It is a great crowd pleaser, since the experts sometimes disagree and because it is fun to see them (sometimes) struggling to put their visual assessments into mere words. And, of course, participants can go home with their own rating sheets hugged tightly to their chests in their certainty that they know better than the experts.  But in truth, not a little learning goes on in such sessions, even if it is sometimes only that the experts, in their disagreements, have publicly demonstrated that they are fallible.

This is a salon in which we propose to do something similar. We will not have information about handle nor will we even be able to see the back of the pieces we are comparing. We will have color, but its accuracy is open to question. We will not deliberately pick pieces that seem greatly different in age, but estimates about seeming differences in this area are not barred.

Let’s use a rating scale that retains some of Sack’s distinctions; a 1 to 9 scale with 1 being the lowest score.  Let’s further divide this scale into three sections.  If you see a piece as “average” you must rate it within the 1-3 range. It cannot be given more than 3 and if it truly earns Sack’s “worst,” you must give it a 1.  A piece seen to be “better” must be rated within the 4-6 range.  “Best” pieces must be scored with in the top range of 7-9.

The virtue of having three numerical levels within three categories is that it permits within category distinctions. It will not be sufficient for example to rate something “best.” One must indicate what level of “best” you think is justified.  A second requirement is that you must justify your rating with reasons.

I have engaged an anonymous expert to provide what we might call “book” ratings and rationales for each set I have selected. At some point I will disclose this expert’s ratings. That will, no doubt, be an occasion for some further discussion.  I will present six sets of weavings that I have chosen. I will try to move around a bit, to provide a variety of things to rate. I have not selected these pieces with any prior sense of my own of what their proper ratings should be (it was difficult enough to find close examples). This means that there could well be three “Bests” in a given set and since all of the pieces I have selected have been published, someone likely thought all of them have merits. But don’t let that stop you. If a piece seems “average,” rate it down and say why. Some might find bases for rating down all the pieces in a given set. They just have to say why.  It may also be that as you rate these pieces and give reasons for your ratings it will occur to you that some better examples could have been selected.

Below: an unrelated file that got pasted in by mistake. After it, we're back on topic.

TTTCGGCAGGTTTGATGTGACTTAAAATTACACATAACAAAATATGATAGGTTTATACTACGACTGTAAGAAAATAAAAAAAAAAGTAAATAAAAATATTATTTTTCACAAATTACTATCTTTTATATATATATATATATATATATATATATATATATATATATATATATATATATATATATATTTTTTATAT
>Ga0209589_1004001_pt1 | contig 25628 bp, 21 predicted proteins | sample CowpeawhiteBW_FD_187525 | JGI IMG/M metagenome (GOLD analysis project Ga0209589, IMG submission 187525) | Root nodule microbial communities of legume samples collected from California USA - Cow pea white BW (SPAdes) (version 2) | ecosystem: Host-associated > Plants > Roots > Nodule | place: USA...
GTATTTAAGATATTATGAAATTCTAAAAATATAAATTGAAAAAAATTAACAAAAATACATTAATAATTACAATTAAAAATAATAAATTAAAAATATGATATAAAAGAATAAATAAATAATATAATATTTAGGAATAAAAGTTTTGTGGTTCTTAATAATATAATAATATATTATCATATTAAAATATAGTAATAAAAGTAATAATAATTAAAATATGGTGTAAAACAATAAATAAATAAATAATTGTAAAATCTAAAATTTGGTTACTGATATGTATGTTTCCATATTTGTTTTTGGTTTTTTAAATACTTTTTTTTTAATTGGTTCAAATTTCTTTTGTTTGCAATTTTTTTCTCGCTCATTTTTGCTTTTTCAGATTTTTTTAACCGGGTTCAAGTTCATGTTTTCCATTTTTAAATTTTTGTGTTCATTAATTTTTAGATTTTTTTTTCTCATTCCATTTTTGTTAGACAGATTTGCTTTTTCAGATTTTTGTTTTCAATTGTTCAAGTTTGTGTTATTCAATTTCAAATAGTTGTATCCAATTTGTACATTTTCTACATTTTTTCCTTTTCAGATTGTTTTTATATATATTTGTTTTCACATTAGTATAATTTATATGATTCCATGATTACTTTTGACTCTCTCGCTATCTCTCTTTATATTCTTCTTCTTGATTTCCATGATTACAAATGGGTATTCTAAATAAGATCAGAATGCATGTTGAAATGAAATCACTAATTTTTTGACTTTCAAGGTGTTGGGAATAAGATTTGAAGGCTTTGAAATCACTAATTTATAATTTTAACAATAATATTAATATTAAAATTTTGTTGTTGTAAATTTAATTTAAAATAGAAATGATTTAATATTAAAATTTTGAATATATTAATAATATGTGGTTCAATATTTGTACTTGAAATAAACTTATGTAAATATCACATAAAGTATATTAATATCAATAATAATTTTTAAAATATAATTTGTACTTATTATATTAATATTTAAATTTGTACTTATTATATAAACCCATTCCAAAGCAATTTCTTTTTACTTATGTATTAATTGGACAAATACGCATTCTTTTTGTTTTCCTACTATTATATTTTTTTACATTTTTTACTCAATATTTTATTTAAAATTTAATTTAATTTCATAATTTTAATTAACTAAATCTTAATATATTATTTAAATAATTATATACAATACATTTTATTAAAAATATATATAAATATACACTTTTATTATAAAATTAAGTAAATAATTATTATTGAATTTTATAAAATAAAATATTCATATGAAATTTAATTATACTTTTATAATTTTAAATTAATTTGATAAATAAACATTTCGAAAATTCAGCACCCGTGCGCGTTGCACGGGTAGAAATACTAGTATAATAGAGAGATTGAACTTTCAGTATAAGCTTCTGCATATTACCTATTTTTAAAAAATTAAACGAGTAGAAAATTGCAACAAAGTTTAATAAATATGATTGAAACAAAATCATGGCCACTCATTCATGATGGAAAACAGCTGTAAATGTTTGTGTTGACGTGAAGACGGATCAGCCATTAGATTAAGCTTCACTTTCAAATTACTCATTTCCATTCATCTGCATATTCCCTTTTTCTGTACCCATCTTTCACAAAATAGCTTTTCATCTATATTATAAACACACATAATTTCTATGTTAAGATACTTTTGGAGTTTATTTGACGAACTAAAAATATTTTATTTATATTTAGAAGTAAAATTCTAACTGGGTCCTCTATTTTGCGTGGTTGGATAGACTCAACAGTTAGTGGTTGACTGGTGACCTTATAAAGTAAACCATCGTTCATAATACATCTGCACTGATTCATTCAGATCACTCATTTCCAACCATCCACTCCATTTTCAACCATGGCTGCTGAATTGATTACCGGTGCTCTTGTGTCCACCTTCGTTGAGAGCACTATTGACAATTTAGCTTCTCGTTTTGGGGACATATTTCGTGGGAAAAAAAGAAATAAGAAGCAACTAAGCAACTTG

In this salon, you are not confined to the comparisons I have selected. If you have others you think better or potentially more instructive, select three instances and start a new thread inviting comparisons of them.    If you select three pieces of your own and present them in a separate thread, you are also responsible for providing the associated “expert” book answers. You may either engage an expert of your choosing or appoint yourself in that role. In either case, ratings and reasons for them must be provided at some point.

OK, let’s begin. I will present the six sets of three pieces each that I have selected for rating in five separate threads (this to keep comments at least somewhat focused by set).  Go to a thread that interests you and examine and rate (with rationales) the three examples there, then post your ratings and rationales in that thread.  Then move to another thread that interests you and repeat this sequence, and so on.

If you are moved to present a set of your own for rating, you are free to do that at any point.  Just be sure to put it in a new thread.


R. John Howe